Anti-Semitism is high among teenagers in the Polish capital, according to an opinion survey conducted in the run-up to Friday's 70th anniversary of the Warsaw ghetto uprising, the AFP news agency reports.
The poll of students from 20 Warsaw high schools, published Tuesday, found that 44 percent of respondents said they would be unhappy to have a Jewish neighbor.
In the survey of 1,250 students commissioned by the Jewish Community of Warsaw, the Homo Homini polling institute also found that two in five said they would not like to have a Jewish classmate, and 61 percent said they would be upset if their partner turned out to be a Jew.
"These are unfortunately very high percentages," said Michal Bilewicz, researcher on intergroup relations at the University of Warsaw.
"Compared with national studies of the kind, Warsaw does not come out looking good," he added, quoted on the website of the Gazeta Wyborcza daily.
Around 55 percent of the respondents deemed that Polish aid to Jews in hiding during the Holocaust had been "sufficient", while only five percent said it was not and 11 percent even considered the extent of help "excessive".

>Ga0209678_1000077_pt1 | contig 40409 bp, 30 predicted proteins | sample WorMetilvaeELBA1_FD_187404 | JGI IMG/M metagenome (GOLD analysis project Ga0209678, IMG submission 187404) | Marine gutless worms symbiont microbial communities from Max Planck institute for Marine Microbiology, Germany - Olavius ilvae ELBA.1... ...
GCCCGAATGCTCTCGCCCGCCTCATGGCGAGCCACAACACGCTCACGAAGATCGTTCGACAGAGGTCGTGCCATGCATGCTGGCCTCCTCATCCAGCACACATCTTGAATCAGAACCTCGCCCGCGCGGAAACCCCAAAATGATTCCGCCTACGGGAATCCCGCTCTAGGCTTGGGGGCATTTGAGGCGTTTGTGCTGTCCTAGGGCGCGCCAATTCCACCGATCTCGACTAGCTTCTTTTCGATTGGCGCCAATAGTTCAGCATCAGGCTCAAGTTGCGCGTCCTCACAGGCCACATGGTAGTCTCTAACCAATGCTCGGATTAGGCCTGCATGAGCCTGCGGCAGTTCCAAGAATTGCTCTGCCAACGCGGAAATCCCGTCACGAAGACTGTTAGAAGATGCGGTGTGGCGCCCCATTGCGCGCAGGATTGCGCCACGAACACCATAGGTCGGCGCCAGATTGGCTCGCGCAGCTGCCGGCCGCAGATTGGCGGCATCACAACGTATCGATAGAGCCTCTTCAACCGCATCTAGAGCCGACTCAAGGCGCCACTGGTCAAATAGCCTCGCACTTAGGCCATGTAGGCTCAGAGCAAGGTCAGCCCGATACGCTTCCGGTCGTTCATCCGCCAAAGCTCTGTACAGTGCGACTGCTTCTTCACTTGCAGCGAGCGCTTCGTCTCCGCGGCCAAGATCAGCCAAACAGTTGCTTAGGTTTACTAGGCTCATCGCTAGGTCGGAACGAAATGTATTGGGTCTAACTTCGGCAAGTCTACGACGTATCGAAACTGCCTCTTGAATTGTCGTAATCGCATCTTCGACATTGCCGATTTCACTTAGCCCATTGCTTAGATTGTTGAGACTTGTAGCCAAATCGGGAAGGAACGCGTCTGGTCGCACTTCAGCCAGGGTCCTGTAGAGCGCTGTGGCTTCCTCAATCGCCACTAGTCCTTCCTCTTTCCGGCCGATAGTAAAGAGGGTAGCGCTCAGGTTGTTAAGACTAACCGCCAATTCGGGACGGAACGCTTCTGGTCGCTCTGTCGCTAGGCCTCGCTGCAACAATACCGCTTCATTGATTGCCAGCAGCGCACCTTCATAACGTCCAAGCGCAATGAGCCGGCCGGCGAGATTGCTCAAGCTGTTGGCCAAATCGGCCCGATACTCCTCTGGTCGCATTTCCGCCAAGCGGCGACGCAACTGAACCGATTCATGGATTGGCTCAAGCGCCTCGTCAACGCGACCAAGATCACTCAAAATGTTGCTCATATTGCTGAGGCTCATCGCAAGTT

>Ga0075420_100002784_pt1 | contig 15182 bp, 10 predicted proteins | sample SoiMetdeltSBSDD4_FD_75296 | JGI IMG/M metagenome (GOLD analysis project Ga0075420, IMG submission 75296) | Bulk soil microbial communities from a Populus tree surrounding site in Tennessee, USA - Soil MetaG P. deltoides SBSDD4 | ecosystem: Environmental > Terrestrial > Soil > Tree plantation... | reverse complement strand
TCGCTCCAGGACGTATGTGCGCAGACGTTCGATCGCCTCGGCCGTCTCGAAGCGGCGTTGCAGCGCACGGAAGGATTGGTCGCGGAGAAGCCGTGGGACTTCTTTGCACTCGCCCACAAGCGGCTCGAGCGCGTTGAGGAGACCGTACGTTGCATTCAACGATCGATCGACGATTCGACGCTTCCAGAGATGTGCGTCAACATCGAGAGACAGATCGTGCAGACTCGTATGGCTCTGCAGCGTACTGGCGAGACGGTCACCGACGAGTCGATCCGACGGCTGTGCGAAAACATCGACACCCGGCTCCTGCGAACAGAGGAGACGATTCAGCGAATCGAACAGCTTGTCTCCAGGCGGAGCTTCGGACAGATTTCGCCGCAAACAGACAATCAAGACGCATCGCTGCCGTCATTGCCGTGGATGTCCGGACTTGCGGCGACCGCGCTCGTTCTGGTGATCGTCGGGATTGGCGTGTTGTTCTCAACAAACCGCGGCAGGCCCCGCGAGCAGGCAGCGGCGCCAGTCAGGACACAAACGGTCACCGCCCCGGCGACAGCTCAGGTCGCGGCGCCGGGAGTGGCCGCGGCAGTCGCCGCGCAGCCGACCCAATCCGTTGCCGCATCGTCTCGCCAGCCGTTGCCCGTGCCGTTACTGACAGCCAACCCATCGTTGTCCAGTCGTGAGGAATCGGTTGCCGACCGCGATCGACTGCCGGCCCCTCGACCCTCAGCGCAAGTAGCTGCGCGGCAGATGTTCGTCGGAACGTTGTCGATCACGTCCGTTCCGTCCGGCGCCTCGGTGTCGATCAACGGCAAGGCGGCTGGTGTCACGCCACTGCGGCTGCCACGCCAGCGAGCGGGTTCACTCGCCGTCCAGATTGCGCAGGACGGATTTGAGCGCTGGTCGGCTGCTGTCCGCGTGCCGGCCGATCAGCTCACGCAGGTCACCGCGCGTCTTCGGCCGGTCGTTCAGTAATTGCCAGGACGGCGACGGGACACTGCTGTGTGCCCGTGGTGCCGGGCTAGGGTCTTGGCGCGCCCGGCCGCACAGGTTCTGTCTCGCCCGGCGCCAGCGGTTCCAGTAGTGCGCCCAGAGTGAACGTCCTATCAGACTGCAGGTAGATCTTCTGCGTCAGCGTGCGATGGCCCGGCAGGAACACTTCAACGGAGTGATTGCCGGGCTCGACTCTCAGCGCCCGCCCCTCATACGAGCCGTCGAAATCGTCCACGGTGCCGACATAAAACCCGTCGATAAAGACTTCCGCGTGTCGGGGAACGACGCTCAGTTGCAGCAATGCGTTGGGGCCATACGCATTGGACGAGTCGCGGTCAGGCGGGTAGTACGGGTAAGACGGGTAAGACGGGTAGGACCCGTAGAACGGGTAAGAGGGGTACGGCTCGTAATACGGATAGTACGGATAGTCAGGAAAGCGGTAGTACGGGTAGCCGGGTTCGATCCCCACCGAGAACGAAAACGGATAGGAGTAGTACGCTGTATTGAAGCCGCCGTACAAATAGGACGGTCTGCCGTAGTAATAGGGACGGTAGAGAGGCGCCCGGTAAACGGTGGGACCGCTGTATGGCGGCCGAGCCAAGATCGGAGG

The survey sampled high school students, who are aged 16 to 18, as part of a wider effort to bust stereotypes.
"We wanted to probe their attitudes towards Jews, since we're planning to prepare an educational program or social campaign in the future," spokeswoman Joanna Korzeniewska told AFP.
She said the results show that this kind of programme "is even more necessary than we supposed.”
The findings are "all the more surprising given that almost no Jews remain in Poland", community leader Piotr Kadlcik told the Internet portal Interia.pl. On the eve of the Holocaust, Poland was home to around 3.3 million Jews -- or 10 percent of the population -- with 400,000 living in the capital.
Nazi Germany built the Warsaw ghetto in 1940 to isolate around 480,000 of the capital's Jews before deporting the majority to their deaths.
Some 90 percent were wiped out, and many of the survivors later left Poland or hid their Jewish roots.
Friday marks the 70th anniversary of the ill-fated 1943 Warsaw ghetto uprising, Europe's first urban anti-Nazi revolt, when some 200 Jews took up arms against the occupying Germans.
In the 2002 census only 1,133 people claimed Jewish roots, while last year the number grew to around 8,000. But according to various estimates, the true number could be as high as 20,000 to 50,000.